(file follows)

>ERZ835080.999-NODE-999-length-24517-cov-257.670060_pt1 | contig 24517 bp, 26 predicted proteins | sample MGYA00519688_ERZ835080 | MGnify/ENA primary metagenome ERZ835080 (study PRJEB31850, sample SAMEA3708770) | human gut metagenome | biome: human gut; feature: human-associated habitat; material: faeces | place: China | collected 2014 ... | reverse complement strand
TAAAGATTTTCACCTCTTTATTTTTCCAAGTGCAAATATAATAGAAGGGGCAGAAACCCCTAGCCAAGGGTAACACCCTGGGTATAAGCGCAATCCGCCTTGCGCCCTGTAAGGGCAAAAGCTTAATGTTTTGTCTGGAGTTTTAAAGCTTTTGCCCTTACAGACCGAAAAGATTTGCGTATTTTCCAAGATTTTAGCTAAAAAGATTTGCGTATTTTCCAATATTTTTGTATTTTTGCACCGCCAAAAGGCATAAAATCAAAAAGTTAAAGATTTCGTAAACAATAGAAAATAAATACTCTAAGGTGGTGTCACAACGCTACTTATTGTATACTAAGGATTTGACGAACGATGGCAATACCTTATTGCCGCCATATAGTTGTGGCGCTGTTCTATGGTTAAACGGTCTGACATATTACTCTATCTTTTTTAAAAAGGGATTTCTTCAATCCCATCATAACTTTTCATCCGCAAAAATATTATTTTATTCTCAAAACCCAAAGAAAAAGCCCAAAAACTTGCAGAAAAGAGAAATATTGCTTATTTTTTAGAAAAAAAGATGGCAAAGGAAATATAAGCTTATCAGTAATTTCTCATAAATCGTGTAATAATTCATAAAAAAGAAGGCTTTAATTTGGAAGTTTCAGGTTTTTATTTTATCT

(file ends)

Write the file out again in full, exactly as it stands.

>ERZ835080.999-NODE-999-length-24517-cov-257.670060_pt1 | contig 24517 bp, 26 predicted proteins | sample MGYA00519688_ERZ835080 | MGnify/ENA primary metagenome ERZ835080 (study PRJEB31850, sample SAMEA3708770) | human gut metagenome | biome: human gut; feature: human-associated habitat; material: faeces | place: China | collected 2014 ... | reverse complement strand
TAAAGATTTTCACCTCTTTATTTTTCCAAGTGCAAATATAATAGAAGGGGCAGAAACCCCTAGCCAAGGGTAACACCCTGGGTATAAGCGCAATCCGCCTTGCGCCCTGTAAGGGCAAAAGCTTAATGTTTTGTCTGGAGTTTTAAAGCTTTTGCCCTTACAGACCGAAAAGATTTGCGTATTTTCCAAGATTTTAGCTAAAAAGATTTGCGTATTTTCCAATATTTTTGTATTTTTGCACCGCCAAAAGGCATAAAATCAAAAAGTTAAAGATTTCGTAAACAATAGAAAATAAATACTCTAAGGTGGTGTCACAACGCTACTTATTGTATACTAAGGATTTGACGAACGATGGCAATACCTTATTGCCGCCATATAGTTGTGGCGCTGTTCTATGGTTAAACGGTCTGACATATTACTCTATCTTTTTTAAAAAGGGATTTCTTCAATCCCATCATAACTTTTCATCCGCAAAAATATTATTTTATTCTCAAAACCCAAAGAAAAAGCCCAAAAACTTGCAGAAAAGAGAAATATTGCTTATTTTTTAGAAAAAAAGATGGCAAAGGAAATATAAGCTTATCAGTAATTTCTCATAAATCGTGTAATAATTCATAAAAAAGAAGGCTTTAATTTGGAAGTTTCAGGTTTTTATTTTATCT